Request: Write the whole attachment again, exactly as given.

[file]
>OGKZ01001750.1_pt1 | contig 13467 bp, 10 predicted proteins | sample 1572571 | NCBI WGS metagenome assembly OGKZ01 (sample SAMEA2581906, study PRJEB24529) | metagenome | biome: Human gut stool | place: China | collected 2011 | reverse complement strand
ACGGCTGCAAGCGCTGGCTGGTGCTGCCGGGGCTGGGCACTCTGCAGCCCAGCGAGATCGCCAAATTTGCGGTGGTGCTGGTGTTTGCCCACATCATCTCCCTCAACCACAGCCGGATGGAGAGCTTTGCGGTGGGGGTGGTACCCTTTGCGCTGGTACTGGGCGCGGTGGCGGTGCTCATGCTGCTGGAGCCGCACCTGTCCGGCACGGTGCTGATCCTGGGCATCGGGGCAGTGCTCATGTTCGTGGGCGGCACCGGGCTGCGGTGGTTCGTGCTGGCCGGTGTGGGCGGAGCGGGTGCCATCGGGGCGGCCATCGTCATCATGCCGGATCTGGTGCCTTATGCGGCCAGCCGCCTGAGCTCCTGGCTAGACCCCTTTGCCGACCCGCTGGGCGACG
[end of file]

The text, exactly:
>OGKZ01001750.1_pt1 | contig 13467 bp, 10 predicted proteins | sample 1572571 | NCBI WGS metagenome assembly OGKZ01 (sample SAMEA2581906, study PRJEB24529) | metagenome | biome: Human gut stool | place: China | collected 2011 | reverse complement strand
ACGGCTGCAAGCGCTGGCTGGTGCTGCCGGGGCTGGGCACTCTGCAGCCCAGCGAGATCGCCAAATTTGCGGTGGTGCTGGTGTTTGCCCACATCATCTCCCTCAACCACAGCCGGATGGAGAGCTTTGCGGTGGGGGTGGTACCCTTTGCGCTGGTACTGGGCGCGGTGGCGGTGCTCATGCTGCTGGAGCCGCACCTGTCCGGCACGGTGCTGATCCTGGGCATCGGGGCAGTGCTCATGTTCGTGGGCGGCACCGGGCTGCGGTGGTTCGTGCTGGCCGGTGTGGGCGGAGCGGGTGCCATCGGGGCGGCCATCGTCATCATGCCGGATCTGGTGCCTTATGCGGCCAGCCGCCTGAGCTCCTGGCTAGACCCCTTTGCCGACCCGCTGGGCGACG